Opexa Therapeutics, Inc. (NASDAQ:OPXA), a company developing Tcelna™, a novel T-cell therapy for multiple sclerosis (MS), today announced that Health Canada has approved the Company's Clinical Trial Application (CTA). The application was filed with the Biologics and Genetic Therapies Directorate. With this approval by the Canadian Health Authority, Opexa expects to expand its ongoing clinical trial in Secondary Progressive MS (SPMS) patients to include several sites in Canada. The Abili-T trial, a Phase 2b study of Tcelna in subjects with SPMS, is currently enrolling patients in the United States.
To date, over a half of the clinical sites have been initiated and approximately ten percent of subjects have been enrolled. Enthusiasm and support remains strong among the patients and the treatment sites. The trial is expected to enroll 180 patients in approximately 30 sites in the U.S. and Canada and conclude in 2015.
In addition, at the end of September, The United States Adopted Names Council (USANC) officially adopted Tcelna’s non-proprietary name, imilecleucel-T. USANC is tri-sponsored by the American Medical Association, the United States Pharmacopeial Convention, and the American Pharmacists Association. USANC aims to standardize drug nomenclature by selecting informative and unique non-proprietary names for all pharmaceuticals marketed in the U.S. The name imilecleucel-T is derived from a set of regulations and guidelines set forth by USANC specific to cellular therapies. The non-proprietary name will be used in conjunction with the brand name, Tcelna, in publications and certain communication material appearing as “Tcelna (imilecleucel-T)”.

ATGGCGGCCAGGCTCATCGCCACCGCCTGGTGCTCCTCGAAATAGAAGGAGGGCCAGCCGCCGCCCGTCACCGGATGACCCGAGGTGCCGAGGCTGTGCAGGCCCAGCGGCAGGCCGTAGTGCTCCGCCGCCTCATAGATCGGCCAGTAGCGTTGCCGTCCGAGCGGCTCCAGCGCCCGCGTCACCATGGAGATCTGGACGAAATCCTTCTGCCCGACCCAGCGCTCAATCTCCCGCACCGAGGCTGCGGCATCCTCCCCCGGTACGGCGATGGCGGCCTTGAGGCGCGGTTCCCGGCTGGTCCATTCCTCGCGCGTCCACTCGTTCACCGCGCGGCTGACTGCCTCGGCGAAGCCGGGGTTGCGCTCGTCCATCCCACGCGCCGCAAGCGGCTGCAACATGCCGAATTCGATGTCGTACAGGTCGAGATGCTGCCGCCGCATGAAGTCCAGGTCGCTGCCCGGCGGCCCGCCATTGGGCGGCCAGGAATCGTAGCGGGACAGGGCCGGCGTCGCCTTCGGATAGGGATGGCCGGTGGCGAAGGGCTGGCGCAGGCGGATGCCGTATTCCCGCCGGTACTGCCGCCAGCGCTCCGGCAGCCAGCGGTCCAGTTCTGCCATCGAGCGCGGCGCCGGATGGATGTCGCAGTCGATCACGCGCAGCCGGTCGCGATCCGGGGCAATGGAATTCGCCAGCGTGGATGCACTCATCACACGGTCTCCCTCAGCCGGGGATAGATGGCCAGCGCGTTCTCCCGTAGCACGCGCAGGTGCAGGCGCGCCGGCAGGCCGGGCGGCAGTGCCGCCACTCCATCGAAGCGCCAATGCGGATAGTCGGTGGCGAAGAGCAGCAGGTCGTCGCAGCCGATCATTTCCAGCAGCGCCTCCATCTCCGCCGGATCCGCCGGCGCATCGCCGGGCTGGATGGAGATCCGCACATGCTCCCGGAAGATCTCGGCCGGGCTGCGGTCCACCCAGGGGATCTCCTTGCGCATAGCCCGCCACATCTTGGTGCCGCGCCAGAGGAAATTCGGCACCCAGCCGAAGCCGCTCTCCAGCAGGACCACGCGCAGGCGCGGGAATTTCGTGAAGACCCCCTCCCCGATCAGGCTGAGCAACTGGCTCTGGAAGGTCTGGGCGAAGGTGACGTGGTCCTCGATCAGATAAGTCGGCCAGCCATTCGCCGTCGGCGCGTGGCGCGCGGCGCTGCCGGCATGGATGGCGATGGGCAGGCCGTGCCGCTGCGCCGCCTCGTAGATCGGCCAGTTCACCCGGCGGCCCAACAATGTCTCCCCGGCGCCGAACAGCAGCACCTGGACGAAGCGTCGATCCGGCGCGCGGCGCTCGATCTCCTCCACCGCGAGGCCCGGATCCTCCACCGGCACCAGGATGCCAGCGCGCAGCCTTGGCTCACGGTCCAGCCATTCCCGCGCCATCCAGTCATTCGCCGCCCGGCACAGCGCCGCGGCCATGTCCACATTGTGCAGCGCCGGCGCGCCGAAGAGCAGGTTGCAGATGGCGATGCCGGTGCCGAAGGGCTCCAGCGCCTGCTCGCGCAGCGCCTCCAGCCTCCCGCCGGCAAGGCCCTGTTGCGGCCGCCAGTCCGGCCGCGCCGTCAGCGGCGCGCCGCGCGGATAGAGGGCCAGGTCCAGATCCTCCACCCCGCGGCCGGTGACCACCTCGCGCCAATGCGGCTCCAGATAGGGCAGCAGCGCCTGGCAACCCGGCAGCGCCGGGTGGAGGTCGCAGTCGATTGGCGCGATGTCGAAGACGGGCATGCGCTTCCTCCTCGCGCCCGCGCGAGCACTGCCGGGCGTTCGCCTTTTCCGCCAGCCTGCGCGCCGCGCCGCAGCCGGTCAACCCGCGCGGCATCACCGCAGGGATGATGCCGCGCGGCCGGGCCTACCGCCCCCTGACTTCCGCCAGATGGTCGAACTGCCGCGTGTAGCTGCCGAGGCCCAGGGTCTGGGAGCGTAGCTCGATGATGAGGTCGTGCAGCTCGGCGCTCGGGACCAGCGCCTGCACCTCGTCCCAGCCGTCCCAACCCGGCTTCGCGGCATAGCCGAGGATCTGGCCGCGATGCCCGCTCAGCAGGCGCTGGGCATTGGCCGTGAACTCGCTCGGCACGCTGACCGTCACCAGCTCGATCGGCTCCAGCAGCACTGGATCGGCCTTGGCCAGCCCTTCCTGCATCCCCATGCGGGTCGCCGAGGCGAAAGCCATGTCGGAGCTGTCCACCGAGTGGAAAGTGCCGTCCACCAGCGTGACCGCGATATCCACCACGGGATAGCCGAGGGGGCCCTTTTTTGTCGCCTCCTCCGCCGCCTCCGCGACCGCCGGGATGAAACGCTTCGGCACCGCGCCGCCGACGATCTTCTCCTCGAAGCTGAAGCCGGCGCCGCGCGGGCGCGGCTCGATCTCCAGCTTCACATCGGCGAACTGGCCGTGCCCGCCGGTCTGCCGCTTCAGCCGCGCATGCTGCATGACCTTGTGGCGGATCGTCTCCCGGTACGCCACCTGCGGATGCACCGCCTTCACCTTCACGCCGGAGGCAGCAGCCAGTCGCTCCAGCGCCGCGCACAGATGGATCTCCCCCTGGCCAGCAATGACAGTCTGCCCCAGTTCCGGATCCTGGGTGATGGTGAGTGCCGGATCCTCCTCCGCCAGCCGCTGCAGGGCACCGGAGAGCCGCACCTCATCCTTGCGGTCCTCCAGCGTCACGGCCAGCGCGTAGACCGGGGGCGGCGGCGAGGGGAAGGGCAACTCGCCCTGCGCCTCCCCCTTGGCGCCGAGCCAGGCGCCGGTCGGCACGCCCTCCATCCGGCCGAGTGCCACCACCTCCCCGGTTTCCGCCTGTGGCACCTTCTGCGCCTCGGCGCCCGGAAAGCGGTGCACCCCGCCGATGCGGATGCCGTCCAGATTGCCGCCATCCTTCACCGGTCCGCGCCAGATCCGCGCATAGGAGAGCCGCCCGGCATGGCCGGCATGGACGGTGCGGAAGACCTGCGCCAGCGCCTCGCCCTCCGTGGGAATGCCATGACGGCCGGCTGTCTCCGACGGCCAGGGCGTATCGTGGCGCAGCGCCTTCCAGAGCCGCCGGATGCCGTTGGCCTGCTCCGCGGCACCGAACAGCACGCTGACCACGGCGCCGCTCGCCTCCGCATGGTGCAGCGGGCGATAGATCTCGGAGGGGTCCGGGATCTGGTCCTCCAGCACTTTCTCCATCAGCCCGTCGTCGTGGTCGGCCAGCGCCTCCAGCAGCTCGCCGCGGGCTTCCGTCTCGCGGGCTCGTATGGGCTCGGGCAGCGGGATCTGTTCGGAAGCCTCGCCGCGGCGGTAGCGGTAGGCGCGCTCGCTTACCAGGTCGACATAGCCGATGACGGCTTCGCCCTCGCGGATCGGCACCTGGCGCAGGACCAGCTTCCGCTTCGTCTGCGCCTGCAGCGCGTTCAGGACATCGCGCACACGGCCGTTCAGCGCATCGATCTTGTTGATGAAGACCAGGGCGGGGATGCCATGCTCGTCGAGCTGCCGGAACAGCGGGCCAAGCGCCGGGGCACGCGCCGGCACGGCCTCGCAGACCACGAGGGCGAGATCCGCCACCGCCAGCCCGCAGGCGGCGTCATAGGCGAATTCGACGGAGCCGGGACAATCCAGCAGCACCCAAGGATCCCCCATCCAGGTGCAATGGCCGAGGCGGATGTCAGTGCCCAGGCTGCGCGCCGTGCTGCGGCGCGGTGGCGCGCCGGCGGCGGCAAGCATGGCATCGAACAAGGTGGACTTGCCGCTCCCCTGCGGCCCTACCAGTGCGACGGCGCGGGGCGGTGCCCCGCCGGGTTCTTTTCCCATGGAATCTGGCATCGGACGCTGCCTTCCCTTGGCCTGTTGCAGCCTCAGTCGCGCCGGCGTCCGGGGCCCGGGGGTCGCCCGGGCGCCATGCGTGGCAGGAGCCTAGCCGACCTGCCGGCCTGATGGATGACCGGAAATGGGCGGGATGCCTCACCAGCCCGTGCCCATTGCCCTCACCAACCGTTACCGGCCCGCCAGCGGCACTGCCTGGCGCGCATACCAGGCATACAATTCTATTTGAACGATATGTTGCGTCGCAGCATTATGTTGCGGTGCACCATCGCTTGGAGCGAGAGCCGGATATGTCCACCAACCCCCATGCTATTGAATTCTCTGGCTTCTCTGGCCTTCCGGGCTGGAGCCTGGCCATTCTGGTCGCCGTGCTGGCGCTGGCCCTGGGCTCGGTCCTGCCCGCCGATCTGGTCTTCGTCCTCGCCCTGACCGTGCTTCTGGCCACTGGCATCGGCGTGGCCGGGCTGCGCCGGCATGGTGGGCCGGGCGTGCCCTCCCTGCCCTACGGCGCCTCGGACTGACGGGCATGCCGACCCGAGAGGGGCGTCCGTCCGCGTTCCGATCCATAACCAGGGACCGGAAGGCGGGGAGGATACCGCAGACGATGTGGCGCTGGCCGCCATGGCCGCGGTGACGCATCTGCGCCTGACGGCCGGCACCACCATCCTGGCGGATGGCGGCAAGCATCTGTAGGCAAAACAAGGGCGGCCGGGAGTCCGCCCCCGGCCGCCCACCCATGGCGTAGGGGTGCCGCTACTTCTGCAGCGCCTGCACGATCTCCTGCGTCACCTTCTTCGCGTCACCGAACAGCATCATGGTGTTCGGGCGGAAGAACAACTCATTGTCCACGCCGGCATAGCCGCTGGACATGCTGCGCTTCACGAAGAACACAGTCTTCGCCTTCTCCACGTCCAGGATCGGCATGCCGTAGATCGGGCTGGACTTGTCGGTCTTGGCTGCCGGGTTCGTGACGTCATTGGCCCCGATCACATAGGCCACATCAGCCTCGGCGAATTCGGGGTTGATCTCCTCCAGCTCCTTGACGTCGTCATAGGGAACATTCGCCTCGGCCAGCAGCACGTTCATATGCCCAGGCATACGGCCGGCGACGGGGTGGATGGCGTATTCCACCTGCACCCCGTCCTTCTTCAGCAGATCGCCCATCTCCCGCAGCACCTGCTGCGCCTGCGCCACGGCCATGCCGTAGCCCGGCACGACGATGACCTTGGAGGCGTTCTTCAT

“We are very pleased with the progress of the Abili-T SPMS clinical trial to date,” stated Neil K. Warma, President and CEO of Opexa. “The clinical trial sites are being activated as planned and screening of patients for enrollment into the trial is on schedule due to the patients’ enthusiasm to participate in the trial and the efficient cooperation among the sites, our clinical staff and the various vendors. SPMS represents a market in dire need of new, safe and effective therapies. Currently there is only one FDA-approved treatment in the U.S. and it carries a safety warning that significantly limits its use. With the approval of the regulatory package by the Canadian Health Authority, we have taken another key step in the progress of the Abili-T trial, as it enables us to access large clinical practices that should enhance patient enrollment. Additionally, USANC’s acceptance of Tcelna’s non-proprietary name supports our rebranding effort and enables us to have more flexibility in meeting submission criteria in certain publications. We are also continuing to focus on securing the necessary capital required to continue and complete the trial,” added Mr. Warma.